Jeff Hart was living a relatively obscure life a few weeks ago. The 40 year old contractor from Denver was drilling water wells for U.S. Army bases in Afghanistan 35 days ago. But then he received a call from the country of Chile.
Since that fateful call, he has spent 33 days on his feet drilling a hole that will ultimately provide a way out for 33 trapped miners. He told the media this weekend that he thought his heart was stopping when he felt “an unexplained pop” just before the drill broke though into an underground chamber. News reports indicate that miners’ relatives crowded around Hart on Saturday, hugging and posing for pictures with him. I am not surprised.
When I read on Friday that a breakthrough was imminent, I soon realized that my excitement was premature. Leaders supervising the rescue operation would have to make another crucial decision. Do they go on and attempt to pull the miners out through an unlined shaft, or do they spend a few more days dropping a medal casing into the hole that Hart drilled. There are significant risks associated with both procedures. It was not an easy decision, but apparently it has been decided to line at least a portion of the shaft. Chile’s mining minister is saying now that they hope to start bringing the trapped miners to the surface by Wednesday of this week.
Two things stand out to me as this hair raising rescue process reaches a climatic point. First of all: Rescue missions are seldom clear cut. There are tricky choices to make. There are considerable risks associated with each of those choices. Lives are at stake. The drillers in Chile were quoted as saying: “If you’re drilling for oil and you lose the hole, it’s different. This time there’s people down below.”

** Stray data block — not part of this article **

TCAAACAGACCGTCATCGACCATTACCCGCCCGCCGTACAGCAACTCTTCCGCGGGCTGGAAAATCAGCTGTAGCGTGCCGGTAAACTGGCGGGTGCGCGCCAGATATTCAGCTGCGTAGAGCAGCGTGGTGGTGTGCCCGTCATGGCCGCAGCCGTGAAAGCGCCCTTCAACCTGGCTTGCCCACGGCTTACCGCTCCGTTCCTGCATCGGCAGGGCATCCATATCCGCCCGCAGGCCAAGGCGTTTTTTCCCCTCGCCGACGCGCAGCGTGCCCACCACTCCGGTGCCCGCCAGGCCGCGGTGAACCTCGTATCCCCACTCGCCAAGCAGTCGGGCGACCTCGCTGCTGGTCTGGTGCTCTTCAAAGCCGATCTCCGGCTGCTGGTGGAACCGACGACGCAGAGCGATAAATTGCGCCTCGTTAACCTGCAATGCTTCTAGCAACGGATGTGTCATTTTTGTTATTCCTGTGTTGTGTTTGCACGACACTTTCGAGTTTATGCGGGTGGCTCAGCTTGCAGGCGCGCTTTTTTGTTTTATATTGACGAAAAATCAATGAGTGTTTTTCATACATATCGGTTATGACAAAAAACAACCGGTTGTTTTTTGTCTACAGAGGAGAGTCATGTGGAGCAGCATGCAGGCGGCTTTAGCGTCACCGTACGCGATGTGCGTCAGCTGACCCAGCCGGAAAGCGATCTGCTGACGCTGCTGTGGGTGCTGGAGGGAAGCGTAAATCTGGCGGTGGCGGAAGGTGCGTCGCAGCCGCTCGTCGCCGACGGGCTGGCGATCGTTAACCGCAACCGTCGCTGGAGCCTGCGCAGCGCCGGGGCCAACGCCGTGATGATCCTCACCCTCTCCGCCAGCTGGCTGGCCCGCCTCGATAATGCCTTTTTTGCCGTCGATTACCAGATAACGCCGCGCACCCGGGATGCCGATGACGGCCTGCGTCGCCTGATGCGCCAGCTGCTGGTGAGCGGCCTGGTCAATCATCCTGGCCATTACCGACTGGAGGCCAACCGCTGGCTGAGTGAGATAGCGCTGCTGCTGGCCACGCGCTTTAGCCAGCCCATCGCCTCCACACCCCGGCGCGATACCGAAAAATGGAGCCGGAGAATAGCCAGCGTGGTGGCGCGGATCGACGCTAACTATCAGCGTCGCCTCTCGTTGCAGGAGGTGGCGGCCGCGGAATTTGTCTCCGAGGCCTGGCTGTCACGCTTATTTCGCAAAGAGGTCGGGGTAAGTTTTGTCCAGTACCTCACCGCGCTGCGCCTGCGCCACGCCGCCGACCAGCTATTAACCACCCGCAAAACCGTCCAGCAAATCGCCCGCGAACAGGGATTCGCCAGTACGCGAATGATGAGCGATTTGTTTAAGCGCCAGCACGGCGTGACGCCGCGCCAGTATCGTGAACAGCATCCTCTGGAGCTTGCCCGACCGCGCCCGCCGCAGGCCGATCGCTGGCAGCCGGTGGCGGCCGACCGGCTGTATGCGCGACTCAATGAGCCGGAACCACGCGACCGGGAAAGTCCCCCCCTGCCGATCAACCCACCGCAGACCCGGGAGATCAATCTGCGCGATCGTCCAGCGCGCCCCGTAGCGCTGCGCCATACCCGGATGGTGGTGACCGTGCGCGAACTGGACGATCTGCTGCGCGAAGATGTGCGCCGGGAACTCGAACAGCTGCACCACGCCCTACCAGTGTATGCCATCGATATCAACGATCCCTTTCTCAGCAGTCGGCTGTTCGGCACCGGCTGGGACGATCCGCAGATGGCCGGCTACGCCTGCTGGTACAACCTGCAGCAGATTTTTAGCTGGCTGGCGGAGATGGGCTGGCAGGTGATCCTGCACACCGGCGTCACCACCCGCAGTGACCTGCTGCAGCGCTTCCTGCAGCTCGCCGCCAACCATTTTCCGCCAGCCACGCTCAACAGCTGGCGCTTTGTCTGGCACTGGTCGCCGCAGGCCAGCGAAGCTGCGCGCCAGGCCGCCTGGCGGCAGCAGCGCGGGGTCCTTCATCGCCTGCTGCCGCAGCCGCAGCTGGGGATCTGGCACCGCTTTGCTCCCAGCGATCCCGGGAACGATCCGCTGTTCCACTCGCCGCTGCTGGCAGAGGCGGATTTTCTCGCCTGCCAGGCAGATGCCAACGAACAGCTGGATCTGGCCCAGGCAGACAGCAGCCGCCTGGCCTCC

I find that principle to be true in dealing with all kinds of people related issues. If I am trying to help someone who is struggling with addictions or another person whose family life is coming apart there is a lot at stake. There are generally lots options for those rescue missions. There are also risks associated with each of those choices.
The second thing that stands out to me is: We never know when our talents are going to be used in a great way. Mr. Hart is being referred to as the best in his business. I have no reason to think that is not true! When he woke up one morning a little over a month ago, he had no idea he would soon be flying to Chile to help save 33 lives. His talents were needed and he arose to the occasion.
What would we do without unassuming, decent people who arise to the occasion when needed? I am going to pause for a few moments today and think about the people in my sphere of influence that are making a difference as they employ their God given talents. And I plan to express a prayer of thanksgiving for a certain water well driller from Denver, Colorado.